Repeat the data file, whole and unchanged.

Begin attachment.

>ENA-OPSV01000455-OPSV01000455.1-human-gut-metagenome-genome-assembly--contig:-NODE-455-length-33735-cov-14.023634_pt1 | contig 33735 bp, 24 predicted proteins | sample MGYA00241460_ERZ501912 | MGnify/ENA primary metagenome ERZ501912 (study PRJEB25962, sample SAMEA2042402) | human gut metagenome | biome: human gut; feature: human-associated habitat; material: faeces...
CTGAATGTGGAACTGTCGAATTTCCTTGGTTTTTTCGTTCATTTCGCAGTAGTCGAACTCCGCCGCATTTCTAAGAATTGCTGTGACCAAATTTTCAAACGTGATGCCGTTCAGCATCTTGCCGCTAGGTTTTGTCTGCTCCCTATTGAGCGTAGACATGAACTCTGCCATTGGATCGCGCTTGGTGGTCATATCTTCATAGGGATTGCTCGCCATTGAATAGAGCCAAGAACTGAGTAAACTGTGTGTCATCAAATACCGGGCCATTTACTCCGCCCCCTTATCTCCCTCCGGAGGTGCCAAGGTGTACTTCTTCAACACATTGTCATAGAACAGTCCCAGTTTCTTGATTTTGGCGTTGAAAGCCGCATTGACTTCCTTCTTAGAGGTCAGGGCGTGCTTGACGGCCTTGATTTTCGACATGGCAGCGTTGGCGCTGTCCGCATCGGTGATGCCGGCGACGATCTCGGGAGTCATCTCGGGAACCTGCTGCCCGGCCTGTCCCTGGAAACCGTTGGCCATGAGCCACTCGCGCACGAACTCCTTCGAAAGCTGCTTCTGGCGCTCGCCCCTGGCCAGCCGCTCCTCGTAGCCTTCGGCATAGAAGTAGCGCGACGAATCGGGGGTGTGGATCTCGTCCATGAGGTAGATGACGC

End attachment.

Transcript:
>ENA-OPSV01000455-OPSV01000455.1-human-gut-metagenome-genome-assembly--contig:-NODE-455-length-33735-cov-14.023634_pt1 | contig 33735 bp, 24 predicted proteins | sample MGYA00241460_ERZ501912 | MGnify/ENA primary metagenome ERZ501912 (study PRJEB25962, sample SAMEA2042402) | human gut metagenome | biome: human gut; feature: human-associated habitat; material: faeces...
CTGAATGTGGAACTGTCGAATTTCCTTGGTTTTTTCGTTCATTTCGCAGTAGTCGAACTCCGCCGCATTTCTAAGAATTGCTGTGACCAAATTTTCAAACGTGATGCCGTTCAGCATCTTGCCGCTAGGTTTTGTCTGCTCCCTATTGAGCGTAGACATGAACTCTGCCATTGGATCGCGCTTGGTGGTCATATCTTCATAGGGATTGCTCGCCATTGAATAGAGCCAAGAACTGAGTAAACTGTGTGTCATCAAATACCGGGCCATTTACTCCGCCCCCTTATCTCCCTCCGGAGGTGCCAAGGTGTACTTCTTCAACACATTGTCATAGAACAGTCCCAGTTTCTTGATTTTGGCGTTGAAAGCCGCATTGACTTCCTTCTTAGAGGTCAGGGCGTGCTTGACGGCCTTGATTTTCGACATGGCAGCGTTGGCGCTGTCCGCATCGGTGATGCCGGCGACGATCTCGGGAGTCATCTCGGGAACCTGCTGCCCGGCCTGTCCCTGGAAACCGTTGGCCATGAGCCACTCGCGCACGAACTCCTTCGAAAGCTGCTTCTGGCGCTCGCCCCTGGCCAGCCGCTCCTCGTAGCCTTCGGCATAGAAGTAGCGCGACGAATCGGGGGTGTGGATCTCGTCCATGAGGTAGATGACGC